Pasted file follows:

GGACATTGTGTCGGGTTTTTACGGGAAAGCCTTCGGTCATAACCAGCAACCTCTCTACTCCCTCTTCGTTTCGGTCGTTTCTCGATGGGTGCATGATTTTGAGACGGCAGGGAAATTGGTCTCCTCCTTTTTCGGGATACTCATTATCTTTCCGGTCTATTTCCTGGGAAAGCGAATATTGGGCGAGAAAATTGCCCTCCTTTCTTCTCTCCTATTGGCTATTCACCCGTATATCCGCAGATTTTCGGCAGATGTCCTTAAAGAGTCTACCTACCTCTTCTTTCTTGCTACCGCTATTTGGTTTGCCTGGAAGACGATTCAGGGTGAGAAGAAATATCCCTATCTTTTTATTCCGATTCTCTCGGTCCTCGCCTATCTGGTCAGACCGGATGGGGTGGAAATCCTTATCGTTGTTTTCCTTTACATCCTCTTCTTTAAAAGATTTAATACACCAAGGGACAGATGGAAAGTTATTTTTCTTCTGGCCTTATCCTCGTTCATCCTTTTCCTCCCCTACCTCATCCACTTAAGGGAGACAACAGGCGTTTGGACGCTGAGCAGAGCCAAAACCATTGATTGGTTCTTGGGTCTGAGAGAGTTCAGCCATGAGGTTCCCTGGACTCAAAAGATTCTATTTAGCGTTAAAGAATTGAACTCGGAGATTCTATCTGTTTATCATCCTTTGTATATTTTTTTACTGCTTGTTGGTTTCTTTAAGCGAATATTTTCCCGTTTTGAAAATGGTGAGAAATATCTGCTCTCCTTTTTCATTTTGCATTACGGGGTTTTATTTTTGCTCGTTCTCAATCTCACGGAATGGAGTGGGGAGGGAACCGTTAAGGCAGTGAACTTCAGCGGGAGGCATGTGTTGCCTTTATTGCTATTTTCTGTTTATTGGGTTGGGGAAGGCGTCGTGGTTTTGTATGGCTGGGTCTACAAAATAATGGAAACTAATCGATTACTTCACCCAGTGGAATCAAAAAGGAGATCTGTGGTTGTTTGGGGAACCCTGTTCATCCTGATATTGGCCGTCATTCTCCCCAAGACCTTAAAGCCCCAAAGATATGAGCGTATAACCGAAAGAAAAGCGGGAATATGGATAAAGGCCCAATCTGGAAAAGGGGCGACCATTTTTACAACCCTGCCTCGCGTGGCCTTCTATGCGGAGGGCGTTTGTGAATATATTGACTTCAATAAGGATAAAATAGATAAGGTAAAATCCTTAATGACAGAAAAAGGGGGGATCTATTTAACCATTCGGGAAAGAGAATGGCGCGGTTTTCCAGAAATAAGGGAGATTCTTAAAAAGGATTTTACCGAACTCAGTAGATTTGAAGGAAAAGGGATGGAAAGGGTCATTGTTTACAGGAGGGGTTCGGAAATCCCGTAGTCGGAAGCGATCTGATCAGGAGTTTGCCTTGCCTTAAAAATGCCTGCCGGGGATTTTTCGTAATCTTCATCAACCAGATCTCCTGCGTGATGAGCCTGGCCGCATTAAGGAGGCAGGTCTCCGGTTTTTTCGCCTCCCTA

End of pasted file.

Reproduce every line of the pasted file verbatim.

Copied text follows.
GGACATTGTGTCGGGTTTTTACGGGAAAGCCTTCGGTCATAACCAGCAACCTCTCTACTCCCTCTTCGTTTCGGTCGTTTCTCGATGGGTGCATGATTTTGAGACGGCAGGGAAATTGGTCTCCTCCTTTTTCGGGATACTCATTATCTTTCCGGTCTATTTCCTGGGAAAGCGAATATTGGGCGAGAAAATTGCCCTCCTTTCTTCTCTCCTATTGGCTATTCACCCGTATATCCGCAGATTTTCGGCAGATGTCCTTAAAGAGTCTACCTACCTCTTCTTTCTTGCTACCGCTATTTGGTTTGCCTGGAAGACGATTCAGGGTGAGAAGAAATATCCCTATCTTTTTATTCCGATTCTCTCGGTCCTCGCCTATCTGGTCAGACCGGATGGGGTGGAAATCCTTATCGTTGTTTTCCTTTACATCCTCTTCTTTAAAAGATTTAATACACCAAGGGACAGATGGAAAGTTATTTTTCTTCTGGCCTTATCCTCGTTCATCCTTTTCCTCCCCTACCTCATCCACTTAAGGGAGACAACAGGCGTTTGGACGCTGAGCAGAGCCAAAACCATTGATTGGTTCTTGGGTCTGAGAGAGTTCAGCCATGAGGTTCCCTGGACTCAAAAGATTCTATTTAGCGTTAAAGAATTGAACTCGGAGATTCTATCTGTTTATCATCCTTTGTATATTTTTTTACTGCTTGTTGGTTTCTTTAAGCGAATATTTTCCCGTTTTGAAAATGGTGAGAAATATCTGCTCTCCTTTTTCATTTTGCATTACGGGGTTTTATTTTTGCTCGTTCTCAATCTCACGGAATGGAGTGGGGAGGGAACCGTTAAGGCAGTGAACTTCAGCGGGAGGCATGTGTTGCCTTTATTGCTATTTTCTGTTTATTGGGTTGGGGAAGGCGTCGTGGTTTTGTATGGCTGGGTCTACAAAATAATGGAAACTAATCGATTACTTCACCCAGTGGAATCAAAAAGGAGATCTGTGGTTGTTTGGGGAACCCTGTTCATCCTGATATTGGCCGTCATTCTCCCCAAGACCTTAAAGCCCCAAAGATATGAGCGTATAACCGAAAGAAAAGCGGGAATATGGATAAAGGCCCAATCTGGAAAAGGGGCGACCATTTTTACAACCCTGCCTCGCGTGGCCTTCTATGCGGAGGGCGTTTGTGAATATATTGACTTCAATAAGGATAAAATAGATAAGGTAAAATCCTTAATGACAGAAAAAGGGGGGATCTATTTAACCATTCGGGAAAGAGAATGGCGCGGTTTTCCAGAAATAAGGGAGATTCTTAAAAAGGATTTTACCGAACTCAGTAGATTTGAAGGAAAAGGGATGGAAAGGGTCATTGTTTACAGGAGGGGTTCGGAAATCCCGTAGTCGGAAGCGATCTGATCAGGAGTTTGCCTTGCCTTAAAAATGCCTGCCGGGGATTTTTCGTAATCTTCATCAACCAGATCTCCTGCGTGATGAGCCTGGCCGCATTAAGGAGGCAGGTCTCCGGTTTTTTCGCCTCCCTA